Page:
From The Devonshire Chronicle and Exeter News, 15th August 1835:
"STARCROSS AND EXE REGATTA
"This took place on Thursday last, the town of Starcross and the River Exe presenting a most animated appearance on the occasion. The Regatta was under the distinguished patronage of the Earl of Devon, whose seat, Powderham Castle, is near the town but whose attendance on Parliamentary duties prevented his being present. Lady Dantze was the Lady Patroness and S.T. Kekewich Esq. and Capt. Peard R.N., Stewards; and they were assisted by an active and zealous Committee, by whom the most judicious arrangements were made.
"The Public Breakfast took place at Southwold's Courteney Arms Inn, and was admirably served to a large and fashionable assemblage, a band of music being stationed in an adjoining gallery and playing during this very elegant affair as well as throughout the afternoon. The weather was delightful and with a fine breeze, and in front of the town and gaily dressed lay Lord Lisle's Yacht and the Transit, E.L.Kemp Esq."
The day seemed to have been a great success except perhaps for the Steward's Race which was "admirably contested" but during which "the Fanny came in contact with a Pilot Boat, and sunk, (sic) but the crew were saved."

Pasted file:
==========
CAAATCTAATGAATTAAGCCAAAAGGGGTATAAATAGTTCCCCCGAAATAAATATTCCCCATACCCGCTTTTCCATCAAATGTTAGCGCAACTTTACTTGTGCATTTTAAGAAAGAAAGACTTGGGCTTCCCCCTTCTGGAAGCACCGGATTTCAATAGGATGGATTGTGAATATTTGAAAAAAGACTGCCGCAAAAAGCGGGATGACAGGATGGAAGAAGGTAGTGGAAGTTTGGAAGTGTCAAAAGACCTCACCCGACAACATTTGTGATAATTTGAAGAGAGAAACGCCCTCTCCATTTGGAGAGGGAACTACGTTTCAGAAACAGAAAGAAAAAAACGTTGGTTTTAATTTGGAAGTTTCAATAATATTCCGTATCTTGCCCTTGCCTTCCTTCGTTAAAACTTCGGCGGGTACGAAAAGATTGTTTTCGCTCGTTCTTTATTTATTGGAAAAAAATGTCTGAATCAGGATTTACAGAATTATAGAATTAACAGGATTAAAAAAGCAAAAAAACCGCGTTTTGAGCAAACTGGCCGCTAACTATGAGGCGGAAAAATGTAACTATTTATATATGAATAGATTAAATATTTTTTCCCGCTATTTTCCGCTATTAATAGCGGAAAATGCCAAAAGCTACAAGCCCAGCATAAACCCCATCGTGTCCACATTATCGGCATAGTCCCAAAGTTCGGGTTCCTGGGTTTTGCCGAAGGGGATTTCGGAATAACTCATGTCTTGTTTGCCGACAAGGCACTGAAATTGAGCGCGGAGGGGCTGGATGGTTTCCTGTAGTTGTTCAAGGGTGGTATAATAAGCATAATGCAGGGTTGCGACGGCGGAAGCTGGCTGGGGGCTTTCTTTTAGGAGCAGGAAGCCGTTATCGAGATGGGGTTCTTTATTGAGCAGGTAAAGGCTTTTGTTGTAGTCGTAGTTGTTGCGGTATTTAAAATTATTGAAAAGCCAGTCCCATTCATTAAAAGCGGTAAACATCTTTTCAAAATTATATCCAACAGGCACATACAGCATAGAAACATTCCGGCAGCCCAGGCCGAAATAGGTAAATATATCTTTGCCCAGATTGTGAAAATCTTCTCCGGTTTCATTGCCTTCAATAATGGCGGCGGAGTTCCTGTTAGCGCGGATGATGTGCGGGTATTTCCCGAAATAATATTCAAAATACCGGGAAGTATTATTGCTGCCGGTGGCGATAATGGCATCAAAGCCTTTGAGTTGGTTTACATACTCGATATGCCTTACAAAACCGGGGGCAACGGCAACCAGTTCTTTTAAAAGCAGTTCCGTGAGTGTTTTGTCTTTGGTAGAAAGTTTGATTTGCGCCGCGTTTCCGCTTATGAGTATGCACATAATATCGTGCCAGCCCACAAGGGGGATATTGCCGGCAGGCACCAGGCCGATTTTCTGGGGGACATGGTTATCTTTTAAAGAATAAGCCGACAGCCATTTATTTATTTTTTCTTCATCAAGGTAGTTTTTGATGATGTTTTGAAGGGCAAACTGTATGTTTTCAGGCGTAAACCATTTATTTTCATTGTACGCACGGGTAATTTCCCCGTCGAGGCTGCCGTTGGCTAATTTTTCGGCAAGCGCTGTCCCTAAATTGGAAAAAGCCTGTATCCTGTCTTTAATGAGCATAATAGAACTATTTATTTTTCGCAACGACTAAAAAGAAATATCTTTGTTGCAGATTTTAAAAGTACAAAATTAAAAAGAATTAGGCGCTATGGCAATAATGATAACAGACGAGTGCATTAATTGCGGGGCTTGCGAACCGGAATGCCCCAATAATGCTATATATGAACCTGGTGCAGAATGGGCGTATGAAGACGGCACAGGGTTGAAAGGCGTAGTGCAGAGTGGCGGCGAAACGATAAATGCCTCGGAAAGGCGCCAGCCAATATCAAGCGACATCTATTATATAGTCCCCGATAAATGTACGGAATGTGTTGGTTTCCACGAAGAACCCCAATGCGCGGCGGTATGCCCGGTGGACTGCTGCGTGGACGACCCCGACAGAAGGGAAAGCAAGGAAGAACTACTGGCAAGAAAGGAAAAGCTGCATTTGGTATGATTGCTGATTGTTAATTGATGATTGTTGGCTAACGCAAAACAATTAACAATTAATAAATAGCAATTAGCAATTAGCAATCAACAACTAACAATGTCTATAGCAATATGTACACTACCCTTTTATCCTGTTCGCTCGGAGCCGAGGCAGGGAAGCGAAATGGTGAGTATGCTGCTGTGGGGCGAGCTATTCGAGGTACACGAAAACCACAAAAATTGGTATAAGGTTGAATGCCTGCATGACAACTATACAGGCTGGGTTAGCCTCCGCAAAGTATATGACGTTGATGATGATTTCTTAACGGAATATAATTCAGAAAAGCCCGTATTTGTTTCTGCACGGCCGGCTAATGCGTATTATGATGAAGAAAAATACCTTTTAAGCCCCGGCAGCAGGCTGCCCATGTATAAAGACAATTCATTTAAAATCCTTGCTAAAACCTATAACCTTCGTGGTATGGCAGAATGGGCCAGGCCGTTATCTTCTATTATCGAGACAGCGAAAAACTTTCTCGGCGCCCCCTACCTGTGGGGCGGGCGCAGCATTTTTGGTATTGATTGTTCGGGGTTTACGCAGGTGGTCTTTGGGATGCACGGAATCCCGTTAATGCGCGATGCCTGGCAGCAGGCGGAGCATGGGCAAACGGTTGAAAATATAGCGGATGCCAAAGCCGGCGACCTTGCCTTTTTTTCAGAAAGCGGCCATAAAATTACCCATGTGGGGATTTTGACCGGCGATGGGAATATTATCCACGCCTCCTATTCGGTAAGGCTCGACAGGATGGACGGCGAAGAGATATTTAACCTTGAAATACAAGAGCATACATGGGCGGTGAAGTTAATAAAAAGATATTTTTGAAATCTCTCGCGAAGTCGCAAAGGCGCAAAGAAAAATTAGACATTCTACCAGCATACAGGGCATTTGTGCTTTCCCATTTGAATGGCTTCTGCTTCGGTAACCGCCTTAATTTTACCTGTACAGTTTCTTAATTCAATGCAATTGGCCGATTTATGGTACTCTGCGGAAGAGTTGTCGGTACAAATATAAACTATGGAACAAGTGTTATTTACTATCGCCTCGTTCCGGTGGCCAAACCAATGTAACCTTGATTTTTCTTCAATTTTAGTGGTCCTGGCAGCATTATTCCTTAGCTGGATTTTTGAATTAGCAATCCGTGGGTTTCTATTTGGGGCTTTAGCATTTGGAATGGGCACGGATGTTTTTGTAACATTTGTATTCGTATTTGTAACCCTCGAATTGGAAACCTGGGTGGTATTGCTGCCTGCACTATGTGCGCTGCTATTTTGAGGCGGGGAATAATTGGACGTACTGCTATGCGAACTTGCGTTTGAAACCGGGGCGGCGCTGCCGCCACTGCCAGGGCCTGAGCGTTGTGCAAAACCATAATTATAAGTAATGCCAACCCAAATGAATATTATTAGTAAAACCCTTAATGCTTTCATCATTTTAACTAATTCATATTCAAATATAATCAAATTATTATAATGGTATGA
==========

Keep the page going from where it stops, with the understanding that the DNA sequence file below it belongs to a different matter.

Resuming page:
How different Starcross must have been, before the railway came, when all the houses looked straight out onto the Estuary. The dignity of a local Earl made this the most 'fashionable' regatta on the river with, clearly, many of the great men and women of the time wanting to be there. Lady Dantze, whose husband was competing, was of a family that had prospered with the woollen trade and brought the mills to Ottery. Samuel Trehawke Kekewich Esq had recently served as the conservative MP for Exeter and is famous in local history because, in 1826, four men ringing a chime of bells in his honour at Saint Michael's Church, Alphington were struck by lightning, one of them killed. Captain George Peard RN lived at Exminster and, as a lieutenant, had sailed with Sir Frederick Beechey's Expedition to the Pacific and the Arctic and had brought back artefacts now in the RAMM..
No doubt they all glittered in the August sunshine. This was assuredly a very elegant and fashionable assembly!